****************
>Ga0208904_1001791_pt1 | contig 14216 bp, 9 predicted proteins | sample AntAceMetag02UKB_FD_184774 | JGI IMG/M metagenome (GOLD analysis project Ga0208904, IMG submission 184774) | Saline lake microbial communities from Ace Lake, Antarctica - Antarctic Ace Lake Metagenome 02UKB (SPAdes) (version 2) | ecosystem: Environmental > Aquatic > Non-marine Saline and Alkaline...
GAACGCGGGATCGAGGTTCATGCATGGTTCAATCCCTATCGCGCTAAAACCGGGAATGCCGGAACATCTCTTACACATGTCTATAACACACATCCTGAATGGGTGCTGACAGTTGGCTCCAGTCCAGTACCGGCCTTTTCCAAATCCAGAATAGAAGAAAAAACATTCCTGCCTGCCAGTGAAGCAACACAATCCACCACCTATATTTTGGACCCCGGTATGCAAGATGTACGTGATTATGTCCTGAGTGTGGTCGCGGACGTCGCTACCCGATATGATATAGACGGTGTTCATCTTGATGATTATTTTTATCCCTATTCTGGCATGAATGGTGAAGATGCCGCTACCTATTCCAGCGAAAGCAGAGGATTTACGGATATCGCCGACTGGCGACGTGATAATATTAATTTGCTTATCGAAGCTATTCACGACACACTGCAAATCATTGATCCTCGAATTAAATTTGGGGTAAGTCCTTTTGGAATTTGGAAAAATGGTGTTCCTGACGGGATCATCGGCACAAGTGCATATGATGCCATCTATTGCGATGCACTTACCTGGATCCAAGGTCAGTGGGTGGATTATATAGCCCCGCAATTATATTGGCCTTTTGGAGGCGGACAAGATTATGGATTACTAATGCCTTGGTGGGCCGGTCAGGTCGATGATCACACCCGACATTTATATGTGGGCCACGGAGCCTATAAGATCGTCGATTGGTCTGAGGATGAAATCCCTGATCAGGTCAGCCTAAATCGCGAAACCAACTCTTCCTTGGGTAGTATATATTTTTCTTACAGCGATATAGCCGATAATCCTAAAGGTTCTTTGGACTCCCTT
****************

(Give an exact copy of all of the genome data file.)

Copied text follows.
>Ga0208904_1001791_pt1 | contig 14216 bp, 9 predicted proteins | sample AntAceMetag02UKB_FD_184774 | JGI IMG/M metagenome (GOLD analysis project Ga0208904, IMG submission 184774) | Saline lake microbial communities from Ace Lake, Antarctica - Antarctic Ace Lake Metagenome 02UKB (SPAdes) (version 2) | ecosystem: Environmental > Aquatic > Non-marine Saline and Alkaline...
GAACGCGGGATCGAGGTTCATGCATGGTTCAATCCCTATCGCGCTAAAACCGGGAATGCCGGAACATCTCTTACACATGTCTATAACACACATCCTGAATGGGTGCTGACAGTTGGCTCCAGTCCAGTACCGGCCTTTTCCAAATCCAGAATAGAAGAAAAAACATTCCTGCCTGCCAGTGAAGCAACACAATCCACCACCTATATTTTGGACCCCGGTATGCAAGATGTACGTGATTATGTCCTGAGTGTGGTCGCGGACGTCGCTACCCGATATGATATAGACGGTGTTCATCTTGATGATTATTTTTATCCCTATTCTGGCATGAATGGTGAAGATGCCGCTACCTATTCCAGCGAAAGCAGAGGATTTACGGATATCGCCGACTGGCGACGTGATAATATTAATTTGCTTATCGAAGCTATTCACGACACACTGCAAATCATTGATCCTCGAATTAAATTTGGGGTAAGTCCTTTTGGAATTTGGAAAAATGGTGTTCCTGACGGGATCATCGGCACAAGTGCATATGATGCCATCTATTGCGATGCACTTACCTGGATCCAAGGTCAGTGGGTGGATTATATAGCCCCGCAATTATATTGGCCTTTTGGAGGCGGACAAGATTATGGATTACTAATGCCTTGGTGGGCCGGTCAGGTCGATGATCACACCCGACATTTATATGTGGGCCACGGAGCCTATAAGATCGTCGATTGGTCTGAGGATGAAATCCCTGATCAGGTCAGCCTAAATCGCGAAACCAACTCTTCCTTGGGTAGTATATATTTTTCTTACAGCGATATAGCCGATAATCCTAAAGGTTCTTTGGACTCCCTT